No, I Don’t Have to Know Better All the Time

Yesterday morning I was in a fender-bender while out driving. No injuries and minor damage to my car (just a slightly dinged-up back fender). I backed out of a parking space and I won’t say I should have known better because shit like this happens (I won’t say any more about the accident other than it was a very tight parking area and neither of us had any room to maneuver).

I’m sure I sound like I’m getting my back up here over this but the reason I am (and the reason I’m posting this today though I’ve been pecking at this since yesterday afternoon) is that I don’t want to hear ‘should have known better’. No human being can be ON every second of every moment of every day and I will NOT kick the living crap out of myself because I was OFF for a split second.

What yesterday taught me yet again is that I’m human, and that I’m far from perfect. But I’m not a bad person. No one was hurt and the damage is repairable. Life went on like before and the sun set and rose again this morning.

But the phrase ‘should have known better’ is a bitter and ugly pill I refuse to swallow. To me, that phrase only applies when someone knowingly and willingly causes harm in the world out of pure meanness, cruelty, or a lack of compassion and empathy through an evil worship of greed and hatred of others.

So if you’re not doing that, and the vast majority of people on planet Earth aren’t, then you’re okay. Because as I like to say, I’m just as full of shit as anyone else but that I’m not a bad person either.

Another reason I get my back up at ‘should have known better’ is that two years ago I was listening to a call with my supervisor and I bungled it a little at the beginning (I read off something incorrectly). I recovered and corrected everything and ended the call on a positive note. Yet my supervisor said I should have known better to begin with and that it was a mistake I shouldn’t have made.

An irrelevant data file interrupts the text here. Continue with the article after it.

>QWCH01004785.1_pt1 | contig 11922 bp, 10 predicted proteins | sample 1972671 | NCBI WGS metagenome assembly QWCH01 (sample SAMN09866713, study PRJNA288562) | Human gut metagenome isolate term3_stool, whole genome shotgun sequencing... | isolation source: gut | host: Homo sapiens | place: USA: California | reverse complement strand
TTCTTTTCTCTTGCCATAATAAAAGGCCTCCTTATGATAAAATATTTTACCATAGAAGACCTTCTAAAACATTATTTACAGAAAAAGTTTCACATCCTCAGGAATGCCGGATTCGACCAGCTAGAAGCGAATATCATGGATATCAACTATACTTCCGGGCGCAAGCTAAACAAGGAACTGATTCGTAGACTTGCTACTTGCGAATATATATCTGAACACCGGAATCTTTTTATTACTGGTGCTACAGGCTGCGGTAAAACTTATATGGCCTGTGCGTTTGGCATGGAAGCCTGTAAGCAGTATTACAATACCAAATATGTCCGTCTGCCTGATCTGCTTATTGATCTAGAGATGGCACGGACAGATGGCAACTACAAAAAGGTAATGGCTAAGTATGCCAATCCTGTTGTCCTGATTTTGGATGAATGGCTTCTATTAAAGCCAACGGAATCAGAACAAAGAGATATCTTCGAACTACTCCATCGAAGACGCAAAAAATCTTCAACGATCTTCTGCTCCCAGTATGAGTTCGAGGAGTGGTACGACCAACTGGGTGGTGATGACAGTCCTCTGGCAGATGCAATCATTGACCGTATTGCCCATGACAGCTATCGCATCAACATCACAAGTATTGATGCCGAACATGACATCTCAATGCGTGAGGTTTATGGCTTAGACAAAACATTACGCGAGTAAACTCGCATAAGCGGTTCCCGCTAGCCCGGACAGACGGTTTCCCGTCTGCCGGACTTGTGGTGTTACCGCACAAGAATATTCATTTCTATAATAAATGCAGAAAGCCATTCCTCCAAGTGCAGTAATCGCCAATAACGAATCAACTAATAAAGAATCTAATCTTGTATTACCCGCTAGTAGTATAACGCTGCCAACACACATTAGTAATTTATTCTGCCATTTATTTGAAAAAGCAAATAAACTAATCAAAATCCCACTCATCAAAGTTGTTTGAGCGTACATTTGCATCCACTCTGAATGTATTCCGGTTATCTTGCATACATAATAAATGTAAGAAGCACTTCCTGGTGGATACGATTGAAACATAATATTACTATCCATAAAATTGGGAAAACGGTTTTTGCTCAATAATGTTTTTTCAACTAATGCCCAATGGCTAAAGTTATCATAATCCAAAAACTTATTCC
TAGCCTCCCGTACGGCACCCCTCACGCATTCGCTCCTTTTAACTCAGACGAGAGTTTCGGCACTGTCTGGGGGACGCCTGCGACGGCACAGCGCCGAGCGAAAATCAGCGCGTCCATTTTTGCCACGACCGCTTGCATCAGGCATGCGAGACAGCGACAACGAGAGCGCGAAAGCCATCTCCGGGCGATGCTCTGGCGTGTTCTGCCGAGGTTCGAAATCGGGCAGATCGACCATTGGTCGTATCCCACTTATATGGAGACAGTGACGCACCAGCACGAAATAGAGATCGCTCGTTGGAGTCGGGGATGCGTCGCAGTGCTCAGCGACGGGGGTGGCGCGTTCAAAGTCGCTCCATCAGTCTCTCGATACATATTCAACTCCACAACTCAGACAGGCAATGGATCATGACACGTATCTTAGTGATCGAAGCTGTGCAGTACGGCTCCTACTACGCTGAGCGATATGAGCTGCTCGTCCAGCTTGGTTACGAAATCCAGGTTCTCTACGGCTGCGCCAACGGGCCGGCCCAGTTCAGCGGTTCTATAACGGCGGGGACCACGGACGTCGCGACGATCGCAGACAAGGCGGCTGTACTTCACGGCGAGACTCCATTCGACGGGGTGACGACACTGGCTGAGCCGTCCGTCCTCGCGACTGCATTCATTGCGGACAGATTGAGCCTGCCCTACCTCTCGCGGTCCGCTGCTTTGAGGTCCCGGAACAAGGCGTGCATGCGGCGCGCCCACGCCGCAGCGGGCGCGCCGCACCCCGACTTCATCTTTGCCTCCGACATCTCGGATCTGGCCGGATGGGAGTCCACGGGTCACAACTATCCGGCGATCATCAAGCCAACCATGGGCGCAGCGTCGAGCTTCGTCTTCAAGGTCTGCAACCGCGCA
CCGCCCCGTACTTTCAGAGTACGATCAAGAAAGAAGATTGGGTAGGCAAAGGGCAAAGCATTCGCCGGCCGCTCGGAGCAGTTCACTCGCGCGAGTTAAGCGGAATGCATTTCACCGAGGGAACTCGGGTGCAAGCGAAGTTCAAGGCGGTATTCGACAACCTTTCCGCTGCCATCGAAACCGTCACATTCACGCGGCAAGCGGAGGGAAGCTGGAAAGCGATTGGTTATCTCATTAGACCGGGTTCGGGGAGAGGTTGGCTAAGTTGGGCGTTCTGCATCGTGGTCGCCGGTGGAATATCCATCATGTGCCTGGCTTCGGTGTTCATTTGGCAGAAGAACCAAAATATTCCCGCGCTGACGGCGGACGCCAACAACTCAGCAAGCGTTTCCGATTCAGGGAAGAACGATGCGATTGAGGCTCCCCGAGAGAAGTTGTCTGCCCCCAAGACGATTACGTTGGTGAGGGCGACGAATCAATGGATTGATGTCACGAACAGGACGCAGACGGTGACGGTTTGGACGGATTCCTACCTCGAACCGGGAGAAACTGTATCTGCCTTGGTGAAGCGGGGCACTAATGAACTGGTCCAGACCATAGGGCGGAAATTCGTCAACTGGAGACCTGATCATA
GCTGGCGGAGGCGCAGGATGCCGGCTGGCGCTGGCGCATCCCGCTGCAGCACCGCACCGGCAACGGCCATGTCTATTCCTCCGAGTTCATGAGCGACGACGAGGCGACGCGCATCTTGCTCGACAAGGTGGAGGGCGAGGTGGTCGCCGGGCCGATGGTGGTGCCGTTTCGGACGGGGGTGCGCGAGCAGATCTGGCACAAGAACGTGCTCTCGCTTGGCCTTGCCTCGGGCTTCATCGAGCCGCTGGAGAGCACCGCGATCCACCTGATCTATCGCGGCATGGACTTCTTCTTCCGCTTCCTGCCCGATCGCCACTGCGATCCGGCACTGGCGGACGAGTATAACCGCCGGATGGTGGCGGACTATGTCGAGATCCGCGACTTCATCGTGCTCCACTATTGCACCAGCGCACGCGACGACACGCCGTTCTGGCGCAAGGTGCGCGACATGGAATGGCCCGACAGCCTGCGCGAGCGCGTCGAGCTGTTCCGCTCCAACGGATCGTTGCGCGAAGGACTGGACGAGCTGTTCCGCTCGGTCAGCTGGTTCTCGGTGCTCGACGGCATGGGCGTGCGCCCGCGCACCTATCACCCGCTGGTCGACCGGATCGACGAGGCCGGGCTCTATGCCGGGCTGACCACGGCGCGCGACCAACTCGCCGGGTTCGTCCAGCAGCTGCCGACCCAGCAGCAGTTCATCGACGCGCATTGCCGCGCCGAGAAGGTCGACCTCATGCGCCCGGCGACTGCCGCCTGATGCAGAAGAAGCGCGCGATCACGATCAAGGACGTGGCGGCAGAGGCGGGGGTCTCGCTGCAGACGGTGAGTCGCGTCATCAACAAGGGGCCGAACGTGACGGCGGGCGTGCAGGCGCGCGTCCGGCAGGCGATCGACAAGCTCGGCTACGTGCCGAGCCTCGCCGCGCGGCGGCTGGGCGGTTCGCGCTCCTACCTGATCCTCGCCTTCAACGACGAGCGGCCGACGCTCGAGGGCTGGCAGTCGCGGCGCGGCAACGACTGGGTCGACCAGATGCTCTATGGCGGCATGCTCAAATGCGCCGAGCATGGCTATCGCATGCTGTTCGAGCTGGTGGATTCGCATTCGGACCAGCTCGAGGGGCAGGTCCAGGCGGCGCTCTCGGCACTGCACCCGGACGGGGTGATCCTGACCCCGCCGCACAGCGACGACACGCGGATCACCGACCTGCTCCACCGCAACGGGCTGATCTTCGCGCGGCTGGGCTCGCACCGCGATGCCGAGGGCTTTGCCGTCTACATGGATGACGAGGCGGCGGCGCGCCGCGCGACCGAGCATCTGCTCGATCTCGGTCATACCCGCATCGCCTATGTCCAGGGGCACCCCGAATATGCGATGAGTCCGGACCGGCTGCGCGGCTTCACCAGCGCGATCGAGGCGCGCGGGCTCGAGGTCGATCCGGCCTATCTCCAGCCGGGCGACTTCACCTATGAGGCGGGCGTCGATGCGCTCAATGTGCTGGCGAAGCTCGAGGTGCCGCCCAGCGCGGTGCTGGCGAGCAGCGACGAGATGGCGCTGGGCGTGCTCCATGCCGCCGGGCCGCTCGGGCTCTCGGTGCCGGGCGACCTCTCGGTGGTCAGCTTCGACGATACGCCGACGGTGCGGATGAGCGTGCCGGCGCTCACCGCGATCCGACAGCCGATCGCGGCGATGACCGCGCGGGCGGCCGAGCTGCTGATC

Now my usual reaction to that would have been to kick the crap out of myself and grovel along the floor like a pathetic ball of drool. Instead, I said nothing even though all I could think was this: why wasn’t I allowed to make a mistake? Because the mistake I did make was totally correctable and proved that I am human. And from that day forward, my whole attitude towards myself and my place in the world changed forever. And it’s a change I’m so happy to have happened to me. It hasn’t been easy to work through at times, but it’s been more than worth it in the end.

So if you want my two-cents worth of advice: unless someone is being an evil shit-head (i.e., the Republican Senators in Congress who crafted the health-care bill that will cause people to suffer and die), don’t say to anyone that they should have known better. No one is without flaws and no one can be perfect every second of every day. So DON’T set that expectation for anyone, even yourself.

We all get dented up from time to time. So all we can do is just keep driving and fix whatever we can.

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